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Photo – Director Albert Maysles attended our first ever Essential Cinema screening of his classic documentary Grey Gardens.

1972 – The Loft opens as an art house at Fremont & 6th in what used to be a porn theater, and a Mormon temple before that.

1977 The Rocky Horror Picture Show screenings begin on Saturdays at Midnight.

1991 – The Loft moves to its current location on Speedway under the ownership of Joe Esposito.

NOVEMBER 15, 2002 – The Loft is purchased by The Tucson Cinema Foundation (later re-named Loft Cinema, Inc.), and turned into a non-profit organization, led by current Executive Director Peggy Johnson.

SEPTEMBER 2003 – The Loft is voted Best Movie Theater by readers of the Tucson Weekly and has been every year since.

MAY 2004 – Phillip Seymour Hoffman visits The Loft for a 3-day, 5-film tribute.

MAY 2005 – First Friday Shorts and Cult Classics are launched.

DECEMBER 2005 – The Loft closes the year in the black for the first time—as it has every year since.

JANUARY 2006 – Academy Award winners Larry McMurtry and Diana Osanna attend two screenings of Brokeback Mountain, still the highest grossing film in The Loft’s history.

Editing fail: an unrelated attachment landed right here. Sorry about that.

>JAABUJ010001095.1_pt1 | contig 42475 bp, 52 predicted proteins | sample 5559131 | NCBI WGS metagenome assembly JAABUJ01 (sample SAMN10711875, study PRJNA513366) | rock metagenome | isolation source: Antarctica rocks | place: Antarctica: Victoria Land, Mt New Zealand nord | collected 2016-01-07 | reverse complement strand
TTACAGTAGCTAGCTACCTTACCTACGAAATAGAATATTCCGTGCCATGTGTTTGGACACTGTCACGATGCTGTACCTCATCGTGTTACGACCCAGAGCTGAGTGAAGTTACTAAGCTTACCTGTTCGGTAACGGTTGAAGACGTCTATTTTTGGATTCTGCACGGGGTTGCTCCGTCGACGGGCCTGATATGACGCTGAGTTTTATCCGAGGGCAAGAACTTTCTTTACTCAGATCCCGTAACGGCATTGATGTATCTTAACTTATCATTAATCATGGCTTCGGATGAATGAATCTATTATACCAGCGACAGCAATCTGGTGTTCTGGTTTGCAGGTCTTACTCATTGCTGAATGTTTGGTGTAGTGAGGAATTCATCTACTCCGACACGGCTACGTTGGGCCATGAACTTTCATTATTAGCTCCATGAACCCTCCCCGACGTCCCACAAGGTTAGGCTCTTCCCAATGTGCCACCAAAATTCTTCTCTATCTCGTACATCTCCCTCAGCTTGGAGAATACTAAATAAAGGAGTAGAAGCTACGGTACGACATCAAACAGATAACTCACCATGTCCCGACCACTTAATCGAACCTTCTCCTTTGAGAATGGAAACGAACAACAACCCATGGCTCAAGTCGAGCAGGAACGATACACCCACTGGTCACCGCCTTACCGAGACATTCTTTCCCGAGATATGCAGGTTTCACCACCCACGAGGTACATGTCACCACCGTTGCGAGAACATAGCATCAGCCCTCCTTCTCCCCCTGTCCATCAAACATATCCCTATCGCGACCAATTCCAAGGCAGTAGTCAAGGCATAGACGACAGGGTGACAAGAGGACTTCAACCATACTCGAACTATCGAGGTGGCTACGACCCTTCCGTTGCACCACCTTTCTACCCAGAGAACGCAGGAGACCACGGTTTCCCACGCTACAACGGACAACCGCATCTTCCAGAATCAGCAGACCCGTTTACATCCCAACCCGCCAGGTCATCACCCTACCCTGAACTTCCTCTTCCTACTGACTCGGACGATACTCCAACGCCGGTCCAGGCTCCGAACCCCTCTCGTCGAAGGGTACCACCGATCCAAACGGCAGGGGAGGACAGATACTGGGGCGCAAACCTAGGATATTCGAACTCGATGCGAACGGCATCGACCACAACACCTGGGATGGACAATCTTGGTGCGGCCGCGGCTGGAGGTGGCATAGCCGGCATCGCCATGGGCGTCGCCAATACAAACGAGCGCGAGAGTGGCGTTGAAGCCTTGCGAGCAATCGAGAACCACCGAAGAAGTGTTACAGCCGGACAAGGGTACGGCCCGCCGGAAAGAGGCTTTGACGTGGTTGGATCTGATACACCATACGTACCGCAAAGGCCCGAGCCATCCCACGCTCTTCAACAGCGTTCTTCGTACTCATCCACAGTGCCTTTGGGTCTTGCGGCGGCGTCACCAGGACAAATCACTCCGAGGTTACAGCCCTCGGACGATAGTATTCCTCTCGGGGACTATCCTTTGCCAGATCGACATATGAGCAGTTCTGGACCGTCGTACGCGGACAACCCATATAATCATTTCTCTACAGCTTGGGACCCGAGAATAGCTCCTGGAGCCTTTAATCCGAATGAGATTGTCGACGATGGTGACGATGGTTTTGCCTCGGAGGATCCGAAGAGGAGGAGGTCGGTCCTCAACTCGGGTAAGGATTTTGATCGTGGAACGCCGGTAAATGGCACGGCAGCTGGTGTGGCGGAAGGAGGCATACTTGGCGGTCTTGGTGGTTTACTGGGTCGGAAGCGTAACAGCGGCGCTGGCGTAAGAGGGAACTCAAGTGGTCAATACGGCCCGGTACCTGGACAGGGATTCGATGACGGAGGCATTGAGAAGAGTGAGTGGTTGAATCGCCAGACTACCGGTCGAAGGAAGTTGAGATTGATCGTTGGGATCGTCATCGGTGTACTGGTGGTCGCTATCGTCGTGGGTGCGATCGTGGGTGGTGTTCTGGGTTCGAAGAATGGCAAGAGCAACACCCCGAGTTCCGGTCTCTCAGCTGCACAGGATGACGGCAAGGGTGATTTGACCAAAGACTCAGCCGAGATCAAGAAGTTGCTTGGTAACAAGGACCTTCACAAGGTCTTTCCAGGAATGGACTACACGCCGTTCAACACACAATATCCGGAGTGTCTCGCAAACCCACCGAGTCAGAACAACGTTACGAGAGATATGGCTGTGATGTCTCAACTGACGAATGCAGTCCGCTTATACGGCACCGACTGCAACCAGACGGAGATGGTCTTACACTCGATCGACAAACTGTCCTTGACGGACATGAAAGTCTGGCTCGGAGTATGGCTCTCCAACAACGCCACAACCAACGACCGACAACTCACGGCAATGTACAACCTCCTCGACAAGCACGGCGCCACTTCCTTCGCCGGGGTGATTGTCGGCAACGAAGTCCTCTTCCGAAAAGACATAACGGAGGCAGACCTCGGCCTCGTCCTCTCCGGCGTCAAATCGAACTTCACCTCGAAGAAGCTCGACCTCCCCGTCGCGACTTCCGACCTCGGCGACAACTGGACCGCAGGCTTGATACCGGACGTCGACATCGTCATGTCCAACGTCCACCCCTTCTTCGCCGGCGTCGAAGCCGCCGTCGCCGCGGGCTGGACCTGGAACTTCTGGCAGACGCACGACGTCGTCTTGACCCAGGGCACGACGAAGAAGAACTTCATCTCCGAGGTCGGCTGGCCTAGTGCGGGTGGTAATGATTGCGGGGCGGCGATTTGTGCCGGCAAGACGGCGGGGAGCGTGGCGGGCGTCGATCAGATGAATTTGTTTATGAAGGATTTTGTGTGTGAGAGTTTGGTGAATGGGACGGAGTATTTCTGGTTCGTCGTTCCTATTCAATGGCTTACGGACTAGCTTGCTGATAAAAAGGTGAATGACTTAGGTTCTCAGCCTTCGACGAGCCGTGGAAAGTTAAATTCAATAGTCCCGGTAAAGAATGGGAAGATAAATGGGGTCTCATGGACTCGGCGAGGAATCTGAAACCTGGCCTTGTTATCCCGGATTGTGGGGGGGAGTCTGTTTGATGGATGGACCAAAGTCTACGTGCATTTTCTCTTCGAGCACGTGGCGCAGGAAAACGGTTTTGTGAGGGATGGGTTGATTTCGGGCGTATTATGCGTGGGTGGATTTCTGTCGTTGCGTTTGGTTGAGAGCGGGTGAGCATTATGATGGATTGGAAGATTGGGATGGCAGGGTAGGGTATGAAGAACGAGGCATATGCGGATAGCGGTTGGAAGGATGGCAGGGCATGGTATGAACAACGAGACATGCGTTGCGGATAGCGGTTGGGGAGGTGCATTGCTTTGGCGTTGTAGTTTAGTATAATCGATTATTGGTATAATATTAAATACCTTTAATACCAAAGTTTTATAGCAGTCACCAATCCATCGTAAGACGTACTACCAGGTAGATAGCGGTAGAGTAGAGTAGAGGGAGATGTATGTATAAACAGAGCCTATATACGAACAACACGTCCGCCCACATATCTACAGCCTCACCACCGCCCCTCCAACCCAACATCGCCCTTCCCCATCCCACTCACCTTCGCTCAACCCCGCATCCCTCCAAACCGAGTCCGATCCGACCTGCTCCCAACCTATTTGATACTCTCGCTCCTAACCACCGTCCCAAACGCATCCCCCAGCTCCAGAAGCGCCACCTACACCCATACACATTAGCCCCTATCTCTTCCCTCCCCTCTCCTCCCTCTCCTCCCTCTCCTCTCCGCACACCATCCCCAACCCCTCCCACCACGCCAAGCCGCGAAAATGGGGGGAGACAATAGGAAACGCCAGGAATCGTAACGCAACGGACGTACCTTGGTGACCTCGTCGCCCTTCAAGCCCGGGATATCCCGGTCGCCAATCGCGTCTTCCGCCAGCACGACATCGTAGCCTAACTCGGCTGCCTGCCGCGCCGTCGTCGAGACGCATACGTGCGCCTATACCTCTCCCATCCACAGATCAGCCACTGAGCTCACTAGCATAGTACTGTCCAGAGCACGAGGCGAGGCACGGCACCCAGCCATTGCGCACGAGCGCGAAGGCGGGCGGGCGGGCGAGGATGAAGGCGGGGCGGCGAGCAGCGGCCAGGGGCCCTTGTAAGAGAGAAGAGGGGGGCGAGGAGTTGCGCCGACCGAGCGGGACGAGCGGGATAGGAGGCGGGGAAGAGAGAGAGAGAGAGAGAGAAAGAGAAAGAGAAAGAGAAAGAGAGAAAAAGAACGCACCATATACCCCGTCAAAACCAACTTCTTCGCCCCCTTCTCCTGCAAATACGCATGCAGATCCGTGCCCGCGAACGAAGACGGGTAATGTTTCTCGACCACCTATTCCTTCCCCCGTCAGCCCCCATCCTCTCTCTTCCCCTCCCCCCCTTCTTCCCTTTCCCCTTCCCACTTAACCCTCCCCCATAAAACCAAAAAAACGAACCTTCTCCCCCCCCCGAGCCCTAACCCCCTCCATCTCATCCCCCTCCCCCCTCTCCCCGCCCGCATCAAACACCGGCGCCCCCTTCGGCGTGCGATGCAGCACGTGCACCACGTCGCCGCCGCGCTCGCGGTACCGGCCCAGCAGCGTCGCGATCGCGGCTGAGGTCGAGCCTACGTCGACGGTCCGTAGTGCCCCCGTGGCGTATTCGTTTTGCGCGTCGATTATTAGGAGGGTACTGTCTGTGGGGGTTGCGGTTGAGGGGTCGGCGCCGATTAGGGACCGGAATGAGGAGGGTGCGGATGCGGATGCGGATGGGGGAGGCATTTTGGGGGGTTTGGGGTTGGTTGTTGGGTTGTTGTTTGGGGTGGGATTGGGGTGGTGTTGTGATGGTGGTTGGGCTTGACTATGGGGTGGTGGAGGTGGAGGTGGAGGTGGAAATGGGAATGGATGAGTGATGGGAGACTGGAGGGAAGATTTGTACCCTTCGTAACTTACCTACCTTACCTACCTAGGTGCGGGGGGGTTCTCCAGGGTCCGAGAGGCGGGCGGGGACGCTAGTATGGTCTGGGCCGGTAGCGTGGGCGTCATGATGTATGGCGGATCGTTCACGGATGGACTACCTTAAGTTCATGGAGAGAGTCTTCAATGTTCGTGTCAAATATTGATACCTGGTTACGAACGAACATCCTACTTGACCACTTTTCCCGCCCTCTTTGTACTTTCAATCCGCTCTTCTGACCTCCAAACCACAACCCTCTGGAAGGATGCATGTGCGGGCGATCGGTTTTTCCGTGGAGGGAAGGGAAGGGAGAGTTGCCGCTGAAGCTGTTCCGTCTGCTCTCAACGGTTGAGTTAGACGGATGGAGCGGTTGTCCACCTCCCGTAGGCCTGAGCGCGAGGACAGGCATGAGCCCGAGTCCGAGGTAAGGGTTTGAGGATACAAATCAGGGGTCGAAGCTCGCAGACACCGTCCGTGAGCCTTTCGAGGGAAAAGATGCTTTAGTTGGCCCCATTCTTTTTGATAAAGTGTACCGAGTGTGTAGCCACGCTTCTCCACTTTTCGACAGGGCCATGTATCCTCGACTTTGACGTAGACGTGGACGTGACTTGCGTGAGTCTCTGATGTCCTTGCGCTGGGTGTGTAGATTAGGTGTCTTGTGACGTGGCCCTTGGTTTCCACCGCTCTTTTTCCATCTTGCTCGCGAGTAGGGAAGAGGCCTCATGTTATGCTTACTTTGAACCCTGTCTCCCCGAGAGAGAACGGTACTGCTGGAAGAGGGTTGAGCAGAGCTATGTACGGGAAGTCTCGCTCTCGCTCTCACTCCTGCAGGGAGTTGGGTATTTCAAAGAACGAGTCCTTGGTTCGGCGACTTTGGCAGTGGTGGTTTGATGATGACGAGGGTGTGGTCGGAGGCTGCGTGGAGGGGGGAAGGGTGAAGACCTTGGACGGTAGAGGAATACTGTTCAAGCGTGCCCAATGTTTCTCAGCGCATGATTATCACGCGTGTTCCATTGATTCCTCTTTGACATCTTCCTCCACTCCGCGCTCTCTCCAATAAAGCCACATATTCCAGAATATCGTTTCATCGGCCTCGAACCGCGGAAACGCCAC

JULY 2007 – The Loft launches the Tucson International Children’s Film Festival, now called Loft Kids Fest.

JANUARY 2008 – The Loft is one of 17 cinemas in the country invited by the Sundance Institute to join its Art House Project.

MAY 2010 – The Loft’s Board of Directors votes to launch a $2.5 million capital campaign (later branded Building for the Future).

NOVEMBER 2010 – The Loft Film Fest is launched

MARCH – NOVEMBER 2012 – The Loft purchases and repurposes an adjacent auto shop, which becomes Screen 3! The vacant land north of The Loft is paved, adding 82 new spaces. State of the art digital technology is installed in Screens 1 and 3.

2013 – The Loft successfully matches a $250,000 challenge from the Margaret E. Mooney Foundation. Screen 2 is converted to digital technology with money raised through on-line crowd-funding.